I had developed a series of techniques to show my patients how they could use their bodies to breathe in a more natural and relaxed state, and a system to help them become more aware of the things that made them breathe poorly.

Only once patients had become more aware of how they could help themselves to breathe and move comfortably, would I introduce them into what could be called real exercise. The style and the intensity of exercise were staged and the rate of progress depended upon the individual patient.

Patients tell me they appreciate this gradual approach to their treatment, and I reiterate the fact by threatening to break into the song: ‘It ain’t what you do it’s the way that you do it….That’s what gets results!”

I started to write the book aware of the fact that the emphasis on posture and natural breathing meant that other conventional COPD techniques I had been taught were either no longer needed or were no longer relevant. It is with this in mind that I named the programme the ‘Brice Method’. I am very much aware that my method is likely to challenge some aspects of the conventional wisdom of breathing and exercise for COPD patients.

I had to write this book as I am passionate about helping other people with COPD benefit from the simple and effective techniques that my patients have benefitted from.

What was the most challenging part of writing the book?

There were two challenging aspects to writing COPD Innovative breathing techniques.

The first challenge was to ensure that the book was written at a level that would be suitable for patients with COPD, their friends and their families and not at a level for health professionals or practitioners.

When I started out writing the book, I was aware that other health professionals might skim read the book and look for evidence, references and a bibliography at the end of each chapter, all standard practice for medical/ health books. Quickly I realised that referencing the book in this way would make it totally unusable for the people who would gain the most from the book.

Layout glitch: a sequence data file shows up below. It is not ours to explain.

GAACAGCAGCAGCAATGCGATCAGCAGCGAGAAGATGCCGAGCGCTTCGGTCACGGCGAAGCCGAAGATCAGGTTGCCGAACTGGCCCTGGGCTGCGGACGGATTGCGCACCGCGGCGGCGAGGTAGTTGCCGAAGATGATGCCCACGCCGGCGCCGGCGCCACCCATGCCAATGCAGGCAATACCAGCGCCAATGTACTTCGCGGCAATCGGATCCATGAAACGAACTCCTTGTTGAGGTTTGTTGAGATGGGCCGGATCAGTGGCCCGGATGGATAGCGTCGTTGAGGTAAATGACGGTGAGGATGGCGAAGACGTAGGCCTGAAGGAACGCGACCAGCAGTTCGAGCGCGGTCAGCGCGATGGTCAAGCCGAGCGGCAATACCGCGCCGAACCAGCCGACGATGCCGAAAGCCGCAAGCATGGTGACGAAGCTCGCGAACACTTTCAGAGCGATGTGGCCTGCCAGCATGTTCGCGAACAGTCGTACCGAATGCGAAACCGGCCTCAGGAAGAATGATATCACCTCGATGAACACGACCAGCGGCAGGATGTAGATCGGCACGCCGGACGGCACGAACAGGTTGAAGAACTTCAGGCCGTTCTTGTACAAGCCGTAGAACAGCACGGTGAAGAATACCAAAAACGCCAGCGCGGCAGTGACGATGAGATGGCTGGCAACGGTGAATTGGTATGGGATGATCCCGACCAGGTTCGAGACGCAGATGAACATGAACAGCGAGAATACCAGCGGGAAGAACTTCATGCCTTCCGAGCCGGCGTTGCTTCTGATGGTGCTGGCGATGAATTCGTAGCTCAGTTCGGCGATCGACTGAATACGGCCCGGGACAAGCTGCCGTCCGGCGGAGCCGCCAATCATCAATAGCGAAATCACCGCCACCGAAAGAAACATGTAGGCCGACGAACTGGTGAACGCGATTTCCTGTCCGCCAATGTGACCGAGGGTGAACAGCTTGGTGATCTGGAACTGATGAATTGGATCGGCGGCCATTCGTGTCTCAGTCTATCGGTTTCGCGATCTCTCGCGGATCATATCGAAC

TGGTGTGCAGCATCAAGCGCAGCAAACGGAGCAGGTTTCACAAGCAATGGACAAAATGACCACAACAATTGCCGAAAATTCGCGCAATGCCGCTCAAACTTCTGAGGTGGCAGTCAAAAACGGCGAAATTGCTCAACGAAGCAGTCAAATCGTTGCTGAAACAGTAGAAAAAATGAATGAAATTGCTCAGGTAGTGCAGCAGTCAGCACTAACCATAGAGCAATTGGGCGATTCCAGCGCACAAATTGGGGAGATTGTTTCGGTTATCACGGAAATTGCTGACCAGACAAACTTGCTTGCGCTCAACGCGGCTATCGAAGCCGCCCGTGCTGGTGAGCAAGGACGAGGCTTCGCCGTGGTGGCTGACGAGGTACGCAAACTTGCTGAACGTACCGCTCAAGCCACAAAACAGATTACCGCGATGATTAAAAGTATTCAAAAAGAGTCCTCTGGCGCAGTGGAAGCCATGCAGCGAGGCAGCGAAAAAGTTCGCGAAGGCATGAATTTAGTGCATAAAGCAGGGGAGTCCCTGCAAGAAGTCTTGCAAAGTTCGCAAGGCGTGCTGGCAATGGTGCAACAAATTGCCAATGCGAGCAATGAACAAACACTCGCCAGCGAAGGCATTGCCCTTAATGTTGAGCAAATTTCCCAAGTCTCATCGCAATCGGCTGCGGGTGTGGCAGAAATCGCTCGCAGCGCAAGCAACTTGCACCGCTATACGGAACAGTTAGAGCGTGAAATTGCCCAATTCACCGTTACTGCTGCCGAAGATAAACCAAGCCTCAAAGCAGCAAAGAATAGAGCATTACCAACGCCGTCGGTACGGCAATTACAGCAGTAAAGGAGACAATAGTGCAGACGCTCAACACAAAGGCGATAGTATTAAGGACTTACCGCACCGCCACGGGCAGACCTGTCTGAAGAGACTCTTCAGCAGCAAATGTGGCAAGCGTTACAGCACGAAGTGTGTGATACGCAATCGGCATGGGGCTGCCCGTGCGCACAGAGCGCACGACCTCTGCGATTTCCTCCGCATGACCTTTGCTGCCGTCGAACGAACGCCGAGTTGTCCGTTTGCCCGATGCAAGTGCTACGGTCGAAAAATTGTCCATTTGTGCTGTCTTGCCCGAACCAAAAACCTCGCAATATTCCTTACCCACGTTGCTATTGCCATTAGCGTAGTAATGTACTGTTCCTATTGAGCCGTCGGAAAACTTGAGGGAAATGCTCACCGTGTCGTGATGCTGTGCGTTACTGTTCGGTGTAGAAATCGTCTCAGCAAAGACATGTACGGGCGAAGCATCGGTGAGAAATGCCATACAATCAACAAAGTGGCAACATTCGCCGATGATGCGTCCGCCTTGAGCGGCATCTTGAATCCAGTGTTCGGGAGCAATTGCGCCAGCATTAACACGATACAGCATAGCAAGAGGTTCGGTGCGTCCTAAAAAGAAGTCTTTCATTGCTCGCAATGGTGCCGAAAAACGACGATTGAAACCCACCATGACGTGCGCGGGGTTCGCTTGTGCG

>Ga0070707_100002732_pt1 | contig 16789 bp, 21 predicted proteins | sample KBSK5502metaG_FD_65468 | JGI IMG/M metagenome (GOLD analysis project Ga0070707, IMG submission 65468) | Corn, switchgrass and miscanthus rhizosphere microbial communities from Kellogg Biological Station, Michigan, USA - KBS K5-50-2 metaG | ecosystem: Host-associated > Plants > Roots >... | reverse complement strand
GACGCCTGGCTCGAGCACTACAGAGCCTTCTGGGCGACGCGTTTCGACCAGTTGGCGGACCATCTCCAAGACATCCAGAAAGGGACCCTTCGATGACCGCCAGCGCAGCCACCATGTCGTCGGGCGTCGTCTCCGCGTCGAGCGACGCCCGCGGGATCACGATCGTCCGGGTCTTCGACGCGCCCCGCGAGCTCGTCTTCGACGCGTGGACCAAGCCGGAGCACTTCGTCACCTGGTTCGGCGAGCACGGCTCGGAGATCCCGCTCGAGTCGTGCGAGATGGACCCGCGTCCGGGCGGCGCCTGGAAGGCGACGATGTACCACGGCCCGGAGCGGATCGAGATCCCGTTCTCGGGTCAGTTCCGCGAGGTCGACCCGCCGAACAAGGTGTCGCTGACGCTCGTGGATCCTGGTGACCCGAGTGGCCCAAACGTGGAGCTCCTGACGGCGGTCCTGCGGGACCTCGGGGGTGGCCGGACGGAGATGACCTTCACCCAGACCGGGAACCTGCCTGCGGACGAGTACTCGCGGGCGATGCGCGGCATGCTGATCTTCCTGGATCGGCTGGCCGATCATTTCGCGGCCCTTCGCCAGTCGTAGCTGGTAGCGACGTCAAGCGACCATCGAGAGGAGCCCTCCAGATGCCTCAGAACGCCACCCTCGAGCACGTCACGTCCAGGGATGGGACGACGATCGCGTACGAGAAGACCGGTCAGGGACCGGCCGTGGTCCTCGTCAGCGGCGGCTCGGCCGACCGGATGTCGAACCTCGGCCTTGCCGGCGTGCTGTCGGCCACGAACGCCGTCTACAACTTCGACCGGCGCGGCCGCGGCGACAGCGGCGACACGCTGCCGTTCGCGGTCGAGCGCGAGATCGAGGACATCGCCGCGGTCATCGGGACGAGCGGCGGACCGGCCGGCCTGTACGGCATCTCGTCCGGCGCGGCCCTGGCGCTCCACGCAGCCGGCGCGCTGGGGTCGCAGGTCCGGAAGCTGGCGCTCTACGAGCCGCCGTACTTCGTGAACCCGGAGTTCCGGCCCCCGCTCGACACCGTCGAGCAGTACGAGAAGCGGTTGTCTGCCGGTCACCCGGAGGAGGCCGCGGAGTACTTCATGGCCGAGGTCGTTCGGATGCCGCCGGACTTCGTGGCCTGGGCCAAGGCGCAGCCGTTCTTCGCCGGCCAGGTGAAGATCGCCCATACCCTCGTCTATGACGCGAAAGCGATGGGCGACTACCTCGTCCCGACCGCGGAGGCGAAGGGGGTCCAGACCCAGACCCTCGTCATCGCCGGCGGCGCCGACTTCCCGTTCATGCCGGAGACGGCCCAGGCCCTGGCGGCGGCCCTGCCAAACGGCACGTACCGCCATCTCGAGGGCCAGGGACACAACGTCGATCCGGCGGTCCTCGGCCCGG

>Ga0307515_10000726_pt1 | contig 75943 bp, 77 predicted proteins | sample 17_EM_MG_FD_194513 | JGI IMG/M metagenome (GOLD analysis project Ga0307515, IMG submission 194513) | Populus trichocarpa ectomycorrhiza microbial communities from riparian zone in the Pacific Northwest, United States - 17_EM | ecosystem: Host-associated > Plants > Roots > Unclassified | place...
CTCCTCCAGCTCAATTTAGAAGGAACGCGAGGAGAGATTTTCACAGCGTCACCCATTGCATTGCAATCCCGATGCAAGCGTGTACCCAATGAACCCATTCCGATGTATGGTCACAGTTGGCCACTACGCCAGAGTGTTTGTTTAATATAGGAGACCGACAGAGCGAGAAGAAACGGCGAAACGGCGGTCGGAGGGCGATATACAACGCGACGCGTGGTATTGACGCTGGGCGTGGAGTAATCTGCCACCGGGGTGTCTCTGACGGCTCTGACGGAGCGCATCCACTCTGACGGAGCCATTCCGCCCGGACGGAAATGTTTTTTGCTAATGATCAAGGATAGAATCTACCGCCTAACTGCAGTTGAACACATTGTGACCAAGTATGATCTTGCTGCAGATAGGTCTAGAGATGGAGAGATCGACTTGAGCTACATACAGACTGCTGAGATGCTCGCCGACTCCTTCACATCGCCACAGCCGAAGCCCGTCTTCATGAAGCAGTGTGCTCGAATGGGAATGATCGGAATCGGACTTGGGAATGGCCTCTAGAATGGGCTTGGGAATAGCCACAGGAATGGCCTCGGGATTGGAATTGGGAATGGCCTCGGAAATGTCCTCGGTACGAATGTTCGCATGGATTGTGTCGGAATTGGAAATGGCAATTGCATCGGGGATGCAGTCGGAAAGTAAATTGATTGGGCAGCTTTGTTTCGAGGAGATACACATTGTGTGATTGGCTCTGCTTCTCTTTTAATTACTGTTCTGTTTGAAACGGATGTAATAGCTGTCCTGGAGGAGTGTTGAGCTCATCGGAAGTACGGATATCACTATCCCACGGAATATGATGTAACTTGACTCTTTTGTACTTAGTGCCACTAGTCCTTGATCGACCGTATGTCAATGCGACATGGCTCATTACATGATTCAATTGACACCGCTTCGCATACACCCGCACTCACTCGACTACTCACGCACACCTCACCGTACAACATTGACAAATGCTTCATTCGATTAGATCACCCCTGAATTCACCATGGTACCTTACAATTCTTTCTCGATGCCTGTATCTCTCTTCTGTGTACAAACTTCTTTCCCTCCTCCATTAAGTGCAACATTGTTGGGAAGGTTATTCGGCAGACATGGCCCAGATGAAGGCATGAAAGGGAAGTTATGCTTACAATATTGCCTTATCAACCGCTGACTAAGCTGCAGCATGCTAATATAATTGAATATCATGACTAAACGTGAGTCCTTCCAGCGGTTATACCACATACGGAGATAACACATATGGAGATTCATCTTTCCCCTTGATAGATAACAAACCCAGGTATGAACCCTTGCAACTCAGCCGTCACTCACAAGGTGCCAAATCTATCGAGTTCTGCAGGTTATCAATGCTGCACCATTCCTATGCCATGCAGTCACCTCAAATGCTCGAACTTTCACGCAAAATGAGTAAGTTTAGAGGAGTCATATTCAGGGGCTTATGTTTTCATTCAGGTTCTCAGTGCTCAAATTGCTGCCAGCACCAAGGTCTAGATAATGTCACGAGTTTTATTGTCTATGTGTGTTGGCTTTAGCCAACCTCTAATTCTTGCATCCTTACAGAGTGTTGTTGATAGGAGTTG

I was however, aware that because some of the postural techniques used at the start of the book can so dramatically modify the shape, size and mechanics of the patient’s lungs, there are a number of breathing techniques that follow, which would challenge the standard practice, and might stir up a bit of a furor amongst fellow professionals. In truth, I now welcome that latent debate.

The second challenge was to make patients aware that their COPD may not be the most restrictive health condition that they have. A high percentage of my patients find that once they have modified their postural habits and their breathing techniques, that their lungs are not the limiting factor when it comes to physical activity, but it is another health issue. Arthritis, chronic back or neck pain, acid reflux, shoulder immobility, and poor balance are all issues that can often restrict the patient’s ability to exercise. I believe that relaxed, natural breathing can only be done when the whole body is in a relaxed state and when it is relatively pain free. The unfortunate truth is that moving when you have not exercised in a while is going to be uncomfortable, so there is a section on identifying the difference between discomfort and pain, which is referred to at stages throughout the book.

What has been the most satisfying part of the writing process?

Having spent quite a lot of time on my own writing the book on my apple mac, taking the pictures and working with my daughter Lucy to adapt the images, the most enjoyable part of the book has been witnessing my simple word document morph into what I could recognise as being a proper book.

Before I started the project, I had a vision of how the book would look, and working with the publishing team has been a real eye opener as to the amount of work and expertise that goes into producing a completed book.

Surprisingly, having written the book, it has been particularly rewarding to search the top online book stores and see that the book is ready to order. I have searched for so many books over the years, wanting to learn things from other people, and to be referred to as an author on the likes of Waterstones, Amazon and Foyles will a take a little time getting used to.

What sort of people would benefit from reading the book?

The book is aimed fairly and squarely at the person who has been diagnosed with COPD, or a friend or family member. COPD is an overarching term that comprises many chronic lung conditions such as chronic bronchitis, bronchiectasis and emphysema, plus many more.

In reality there are a large number of people who have problems with their breathing, who might benefit from the techniques used in the book. The techniques are split into specific sections and even if a person has physical imitations that mean they cannot do the more active, later chapters in the book, most people seem to benefit with their breathing with the postural exercises and breathing techniques that make up the first half of the book.

Paul Brice and patients

Try this simple exercise to see if the book might help you.